About a month ago I was given a free bike. It had little in the way of useful tyres, a severely warped rear wheel and is painted cerise. However it was both free and steel-framed, both good for "customising". Two miles of cycling on a flat tyre got it home, ready for some fixing and before I knew it I was cycling to work, doing about 100 miles per week. This series of posts looks at the results of this.
The Good and the Bad
My route, apart from half a mile at each end, is all on the towpath of the Grand Union canal, going from. Morrisons Yiewsley to Tesco Bull's Bridge, where I turn onto the Paddington Branch and keep going until just after Sainsburys Alperton.
This means it's nearly all flat, so there's no hills to climb, which is good.
That also means there's no hills to go speeding down, which is bad.
The canal mostly looks the same, so it feels like it goes on forever. I recognise a lot more of the route these days, rather the the 4 and 8 mile marks of "massive bridge turn left" and "A40". However, this is still bad.
The towpath is mostly traffic free, which is good.
But many other cyclists don't move over when passing, letting me cycle through a bush, which is bad.
The surface is mostly smooth, including five miles of resurfacing they've been doing, which is good
But there's a mile or two which is mostly rocks, which is very bad.
And canalists are fairly friendly given they're in London, which is probably good.
In short, my routes fairly pleasant, but by no means perfect.
So why the trouble?
A while ago it took three hours to get home by train. This seemed ludicrous, so I Google Mapsed walking directions - 10 miles, three hours. Then I thought how long it normally took to get the train - about an hour, fifty minutes on a good day. Anyone can cycle at 10 mph, so why spend £5.60 a day to go no faster than cycling pace. All I needed was a bike.
Of course there are health benefits to cycling, but that's purely coincidental. Sure, my legs are getting bigger and I'm getting slimmer (didn't actually think that was possible), but if the pain my knees give me is anything to go by, I’ll have arthritis by 30.
To clarify, I wake up most mornings with my legs aching. If I went for a quick time the day before they really hurt. But most days I push through the pain and get back on the cerise beauty - if I was in a gym “feel the burn” and “push through” and the like would be bandied about, but the truth of the matter is that I want to save the money so I don’t go bankrupt in final year.
The Route in Detail
The route starts off with a cycle through West Drayton, speeding past the queues of cars, mostly in a safe manner. The cars don’t like this though, so fight back by driving in the cycle lanes and passing as close as possible without actually knocking me off. The pace is largely traffic dependant, and tends to be much quicker on the way back, where the few hills on my route work more in my favour
I then hit a three-four mile stretch of canal which hasn’t got a great surface, but could be worse. There are several narrow points and dodgy bridges which make passing other bikes hazardous, but other than this it’s not too bad. My still-groggy head tends to stop me going too fast for this bit, but 5.30 minutes per mile isn’t uncommon.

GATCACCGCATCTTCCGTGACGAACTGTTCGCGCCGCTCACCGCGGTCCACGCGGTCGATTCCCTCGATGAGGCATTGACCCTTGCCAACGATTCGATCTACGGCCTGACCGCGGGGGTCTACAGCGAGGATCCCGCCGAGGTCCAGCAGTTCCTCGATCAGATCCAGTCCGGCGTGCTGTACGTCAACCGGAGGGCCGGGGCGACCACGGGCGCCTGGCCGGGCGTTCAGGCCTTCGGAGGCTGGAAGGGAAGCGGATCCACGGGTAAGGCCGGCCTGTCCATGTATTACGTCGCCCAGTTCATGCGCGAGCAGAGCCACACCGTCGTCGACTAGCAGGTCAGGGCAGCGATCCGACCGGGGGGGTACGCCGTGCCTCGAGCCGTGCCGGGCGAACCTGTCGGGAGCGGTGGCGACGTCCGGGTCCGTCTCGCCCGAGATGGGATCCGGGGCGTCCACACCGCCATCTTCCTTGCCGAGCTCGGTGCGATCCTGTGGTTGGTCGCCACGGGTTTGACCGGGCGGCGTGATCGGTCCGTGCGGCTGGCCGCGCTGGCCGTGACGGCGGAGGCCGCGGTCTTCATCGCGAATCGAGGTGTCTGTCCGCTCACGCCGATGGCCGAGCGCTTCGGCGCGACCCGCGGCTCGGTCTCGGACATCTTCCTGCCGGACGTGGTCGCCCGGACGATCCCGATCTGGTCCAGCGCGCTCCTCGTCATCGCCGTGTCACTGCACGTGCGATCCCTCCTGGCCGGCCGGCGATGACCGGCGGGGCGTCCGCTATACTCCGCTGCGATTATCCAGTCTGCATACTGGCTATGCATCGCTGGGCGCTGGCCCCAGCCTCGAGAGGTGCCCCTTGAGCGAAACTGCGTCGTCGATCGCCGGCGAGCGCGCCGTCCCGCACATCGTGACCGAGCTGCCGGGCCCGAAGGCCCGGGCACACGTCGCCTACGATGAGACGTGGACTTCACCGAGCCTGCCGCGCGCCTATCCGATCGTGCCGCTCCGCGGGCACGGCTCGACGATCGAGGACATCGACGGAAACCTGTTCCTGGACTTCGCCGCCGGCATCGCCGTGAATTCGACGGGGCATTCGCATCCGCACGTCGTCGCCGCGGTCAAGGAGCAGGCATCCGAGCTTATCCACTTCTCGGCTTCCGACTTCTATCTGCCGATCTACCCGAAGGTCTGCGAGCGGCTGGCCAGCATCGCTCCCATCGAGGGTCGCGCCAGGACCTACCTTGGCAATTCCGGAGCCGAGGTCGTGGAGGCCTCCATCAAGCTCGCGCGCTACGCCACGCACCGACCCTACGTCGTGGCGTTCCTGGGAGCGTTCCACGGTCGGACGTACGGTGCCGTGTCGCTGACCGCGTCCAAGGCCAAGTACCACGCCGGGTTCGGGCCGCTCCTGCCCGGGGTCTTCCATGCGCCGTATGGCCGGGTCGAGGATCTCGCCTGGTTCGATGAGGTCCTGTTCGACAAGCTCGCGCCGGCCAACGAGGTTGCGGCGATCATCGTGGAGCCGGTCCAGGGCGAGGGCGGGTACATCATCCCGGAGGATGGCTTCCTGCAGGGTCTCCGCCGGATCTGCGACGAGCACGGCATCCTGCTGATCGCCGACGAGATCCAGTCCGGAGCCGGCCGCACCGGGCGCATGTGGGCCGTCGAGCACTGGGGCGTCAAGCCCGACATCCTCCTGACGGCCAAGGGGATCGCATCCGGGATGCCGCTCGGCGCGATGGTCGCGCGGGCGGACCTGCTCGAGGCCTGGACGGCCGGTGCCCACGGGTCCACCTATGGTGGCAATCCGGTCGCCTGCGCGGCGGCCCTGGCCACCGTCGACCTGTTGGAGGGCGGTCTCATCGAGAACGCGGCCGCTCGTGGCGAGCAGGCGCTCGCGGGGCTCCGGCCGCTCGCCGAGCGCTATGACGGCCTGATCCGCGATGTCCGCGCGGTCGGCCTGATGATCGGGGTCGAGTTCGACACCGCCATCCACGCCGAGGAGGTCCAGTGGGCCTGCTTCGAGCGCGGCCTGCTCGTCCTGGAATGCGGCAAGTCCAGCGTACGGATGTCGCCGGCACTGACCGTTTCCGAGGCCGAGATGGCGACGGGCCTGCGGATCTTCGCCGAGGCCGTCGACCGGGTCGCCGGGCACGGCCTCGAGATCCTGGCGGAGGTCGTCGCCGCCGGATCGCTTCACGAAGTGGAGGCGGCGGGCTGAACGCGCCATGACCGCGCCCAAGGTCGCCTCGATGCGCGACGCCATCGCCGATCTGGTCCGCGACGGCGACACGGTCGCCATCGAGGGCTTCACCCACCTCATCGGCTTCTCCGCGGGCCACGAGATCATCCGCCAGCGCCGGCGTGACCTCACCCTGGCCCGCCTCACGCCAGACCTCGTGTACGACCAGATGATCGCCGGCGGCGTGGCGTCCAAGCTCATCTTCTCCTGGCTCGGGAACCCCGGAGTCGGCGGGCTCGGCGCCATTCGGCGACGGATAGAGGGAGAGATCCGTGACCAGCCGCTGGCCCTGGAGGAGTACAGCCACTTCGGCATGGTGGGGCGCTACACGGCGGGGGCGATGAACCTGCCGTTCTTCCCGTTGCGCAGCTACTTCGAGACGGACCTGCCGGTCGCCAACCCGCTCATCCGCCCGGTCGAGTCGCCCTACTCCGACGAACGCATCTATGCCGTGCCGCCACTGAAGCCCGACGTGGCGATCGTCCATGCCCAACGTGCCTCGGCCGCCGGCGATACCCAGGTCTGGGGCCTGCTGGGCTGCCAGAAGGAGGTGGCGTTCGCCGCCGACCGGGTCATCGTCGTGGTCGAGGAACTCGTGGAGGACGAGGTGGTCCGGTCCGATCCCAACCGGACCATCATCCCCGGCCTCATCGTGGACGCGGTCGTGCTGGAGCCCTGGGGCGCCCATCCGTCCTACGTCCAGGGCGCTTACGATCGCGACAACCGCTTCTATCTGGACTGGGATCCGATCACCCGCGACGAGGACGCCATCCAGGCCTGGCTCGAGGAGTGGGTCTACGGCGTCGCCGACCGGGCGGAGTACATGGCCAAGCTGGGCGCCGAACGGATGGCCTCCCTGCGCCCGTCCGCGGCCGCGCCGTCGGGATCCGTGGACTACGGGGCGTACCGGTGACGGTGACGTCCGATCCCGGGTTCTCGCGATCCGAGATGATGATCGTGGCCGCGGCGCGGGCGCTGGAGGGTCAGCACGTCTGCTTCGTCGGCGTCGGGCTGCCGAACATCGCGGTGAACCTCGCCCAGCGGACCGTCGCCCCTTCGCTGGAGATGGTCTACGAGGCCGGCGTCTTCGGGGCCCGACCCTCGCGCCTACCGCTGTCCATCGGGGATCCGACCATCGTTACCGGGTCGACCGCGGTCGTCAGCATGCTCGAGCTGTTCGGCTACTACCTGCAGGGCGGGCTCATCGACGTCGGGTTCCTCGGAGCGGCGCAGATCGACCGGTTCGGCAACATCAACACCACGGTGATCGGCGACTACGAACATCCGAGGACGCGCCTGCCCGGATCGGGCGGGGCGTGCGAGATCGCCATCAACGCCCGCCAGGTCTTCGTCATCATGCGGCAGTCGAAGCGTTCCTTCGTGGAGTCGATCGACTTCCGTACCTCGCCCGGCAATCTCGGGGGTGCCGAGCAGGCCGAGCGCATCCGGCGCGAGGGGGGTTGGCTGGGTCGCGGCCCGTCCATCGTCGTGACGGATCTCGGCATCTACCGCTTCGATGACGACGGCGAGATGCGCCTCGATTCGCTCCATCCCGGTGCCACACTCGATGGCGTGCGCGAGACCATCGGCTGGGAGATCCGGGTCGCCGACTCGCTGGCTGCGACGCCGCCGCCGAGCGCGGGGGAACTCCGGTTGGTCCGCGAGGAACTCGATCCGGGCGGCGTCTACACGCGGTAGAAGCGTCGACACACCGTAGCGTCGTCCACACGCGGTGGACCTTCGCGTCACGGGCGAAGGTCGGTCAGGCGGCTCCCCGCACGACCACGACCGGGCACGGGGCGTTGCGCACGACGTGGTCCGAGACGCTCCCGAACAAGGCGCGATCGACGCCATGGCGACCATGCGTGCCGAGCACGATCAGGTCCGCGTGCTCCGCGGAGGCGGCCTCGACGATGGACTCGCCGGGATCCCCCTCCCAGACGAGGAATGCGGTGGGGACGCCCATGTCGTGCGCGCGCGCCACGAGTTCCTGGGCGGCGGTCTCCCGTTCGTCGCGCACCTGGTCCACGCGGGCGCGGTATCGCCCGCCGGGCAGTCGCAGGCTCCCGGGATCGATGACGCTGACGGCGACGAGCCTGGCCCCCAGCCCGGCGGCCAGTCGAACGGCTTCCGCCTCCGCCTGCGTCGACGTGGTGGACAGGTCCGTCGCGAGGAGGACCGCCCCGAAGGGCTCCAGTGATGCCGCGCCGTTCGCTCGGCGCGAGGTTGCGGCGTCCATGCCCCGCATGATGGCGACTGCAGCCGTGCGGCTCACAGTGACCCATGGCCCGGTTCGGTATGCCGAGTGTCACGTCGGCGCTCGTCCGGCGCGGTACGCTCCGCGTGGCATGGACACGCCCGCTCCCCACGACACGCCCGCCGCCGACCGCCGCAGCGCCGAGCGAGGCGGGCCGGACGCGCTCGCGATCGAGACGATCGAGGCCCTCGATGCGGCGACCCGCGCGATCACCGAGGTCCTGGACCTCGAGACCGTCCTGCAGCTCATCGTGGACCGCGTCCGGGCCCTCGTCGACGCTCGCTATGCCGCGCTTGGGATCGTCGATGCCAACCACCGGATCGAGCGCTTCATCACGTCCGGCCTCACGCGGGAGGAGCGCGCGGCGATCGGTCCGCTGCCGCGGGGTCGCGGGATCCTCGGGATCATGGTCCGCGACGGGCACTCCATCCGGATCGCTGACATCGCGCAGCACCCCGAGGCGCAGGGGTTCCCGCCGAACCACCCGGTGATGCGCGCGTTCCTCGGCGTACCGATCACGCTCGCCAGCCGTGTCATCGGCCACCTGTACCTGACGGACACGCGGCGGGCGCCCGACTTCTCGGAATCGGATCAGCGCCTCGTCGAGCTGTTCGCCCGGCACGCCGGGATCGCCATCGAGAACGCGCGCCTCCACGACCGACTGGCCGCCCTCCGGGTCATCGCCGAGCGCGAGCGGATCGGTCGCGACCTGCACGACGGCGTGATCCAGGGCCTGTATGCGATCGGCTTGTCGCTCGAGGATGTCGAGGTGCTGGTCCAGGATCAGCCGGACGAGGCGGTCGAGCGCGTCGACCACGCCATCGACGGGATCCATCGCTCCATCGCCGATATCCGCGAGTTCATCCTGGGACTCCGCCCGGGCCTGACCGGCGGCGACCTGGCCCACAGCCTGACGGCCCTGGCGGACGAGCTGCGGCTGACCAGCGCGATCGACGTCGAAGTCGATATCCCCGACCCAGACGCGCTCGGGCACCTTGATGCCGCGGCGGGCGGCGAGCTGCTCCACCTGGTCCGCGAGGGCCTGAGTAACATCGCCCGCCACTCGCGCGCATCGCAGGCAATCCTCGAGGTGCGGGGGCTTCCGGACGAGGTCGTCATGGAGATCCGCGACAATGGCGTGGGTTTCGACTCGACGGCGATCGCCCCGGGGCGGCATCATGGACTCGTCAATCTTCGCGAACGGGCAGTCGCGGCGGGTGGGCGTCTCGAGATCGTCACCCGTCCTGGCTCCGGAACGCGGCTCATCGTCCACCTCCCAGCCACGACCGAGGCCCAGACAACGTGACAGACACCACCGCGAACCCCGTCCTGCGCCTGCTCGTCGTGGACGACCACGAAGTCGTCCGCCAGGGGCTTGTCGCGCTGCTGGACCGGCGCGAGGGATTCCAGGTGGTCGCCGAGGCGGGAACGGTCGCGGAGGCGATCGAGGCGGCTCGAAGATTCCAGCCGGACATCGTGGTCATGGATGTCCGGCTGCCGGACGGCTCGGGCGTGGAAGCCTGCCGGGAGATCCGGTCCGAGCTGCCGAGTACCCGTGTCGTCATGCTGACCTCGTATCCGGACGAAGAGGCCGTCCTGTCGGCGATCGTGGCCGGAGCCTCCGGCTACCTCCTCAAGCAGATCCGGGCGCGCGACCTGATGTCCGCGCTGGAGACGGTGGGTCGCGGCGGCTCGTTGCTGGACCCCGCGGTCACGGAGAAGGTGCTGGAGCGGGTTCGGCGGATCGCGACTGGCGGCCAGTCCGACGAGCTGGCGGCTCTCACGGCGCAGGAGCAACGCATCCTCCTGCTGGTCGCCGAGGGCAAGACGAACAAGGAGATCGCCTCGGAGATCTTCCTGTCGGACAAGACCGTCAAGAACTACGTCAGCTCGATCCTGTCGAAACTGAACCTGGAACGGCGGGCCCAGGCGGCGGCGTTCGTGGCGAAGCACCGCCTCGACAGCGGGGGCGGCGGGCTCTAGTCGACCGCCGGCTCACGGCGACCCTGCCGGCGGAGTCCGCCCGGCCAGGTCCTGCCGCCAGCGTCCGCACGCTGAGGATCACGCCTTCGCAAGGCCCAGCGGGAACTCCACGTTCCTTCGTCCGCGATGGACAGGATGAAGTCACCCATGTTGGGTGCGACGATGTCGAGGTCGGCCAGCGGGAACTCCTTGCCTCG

Over a big bridge by Tesco and I turn onto the Paddington Arm. As soon as I get onto the towpath I’m avoiding stones, bricks, sand and anything else that’s found it’s way into the track. 100 yards in there’s a gate where I tend to stop for water and a timecheck, before battling more rocks for a mile. Then there’s a short bit of respite as I hop onto a short side-road to avoid a large bank of swans before going back onto the towpath to scatter the large swarm of pigeons that live by the Uxbridge Road. On a bad day this can take almost 7 minutes, but if I’m confident in my tyres I’ve managed in at 5 minutes per mile before.
A further mile of slightly less terrible rocky track and I hit the newly resurfaced towpath. Tarmac covered with little stones makes for good pace, and takes me several miles, taking in some greener areas and a couple of marinas.
I hit the A40, scatter some more pigeons, and then hit a little bridge before the Greenford Visitor Moorings. This forms my second water stop, and has seen me do plenty of maintenance like pumping up tyres. After this there’s a very tempting pub.
The last three miles after that are a little more hit and miss, with generally good surfaces, but fairly unruly plantlife that makes passing tricky. By this point I can get down to 4 minutes per mile on a good day (which doesn’t seem that impressive when you consider Banister did it that fast on foot), my speed even reaching the upper teens. This tends to slow down my journey home significantly though...
A mile from work I see the big verdigris building in Alperton, letting me know I’m close, beckoning me on for that final push. There’s also a nearby Sainsburys to pick up lunch if need be. I then hit the road, cross the river Brent and get to Avo, ready for a (much needed) change of top, spray of deodorant and mug of sweet sweet java.